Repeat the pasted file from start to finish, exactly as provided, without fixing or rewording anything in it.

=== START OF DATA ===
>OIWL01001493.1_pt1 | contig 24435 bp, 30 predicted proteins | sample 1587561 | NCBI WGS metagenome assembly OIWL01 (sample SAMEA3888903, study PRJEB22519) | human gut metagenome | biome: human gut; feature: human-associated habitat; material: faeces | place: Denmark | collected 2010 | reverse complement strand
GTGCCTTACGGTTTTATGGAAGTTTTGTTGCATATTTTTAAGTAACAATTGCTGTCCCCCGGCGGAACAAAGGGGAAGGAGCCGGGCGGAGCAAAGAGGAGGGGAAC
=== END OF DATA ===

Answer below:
>OIWL01001493.1_pt1 | contig 24435 bp, 30 predicted proteins | sample 1587561 | NCBI WGS metagenome assembly OIWL01 (sample SAMEA3888903, study PRJEB22519) | human gut metagenome | biome: human gut; feature: human-associated habitat; material: faeces | place: Denmark | collected 2010 | reverse complement strand
GTGCCTTACGGTTTTATGGAAGTTTTGTTGCATATTTTTAAGTAACAATTGCTGTCCCCCGGCGGAACAAAGGGGAAGGAGCCGGGCGGAGCAAAGAGGAGGGGAAC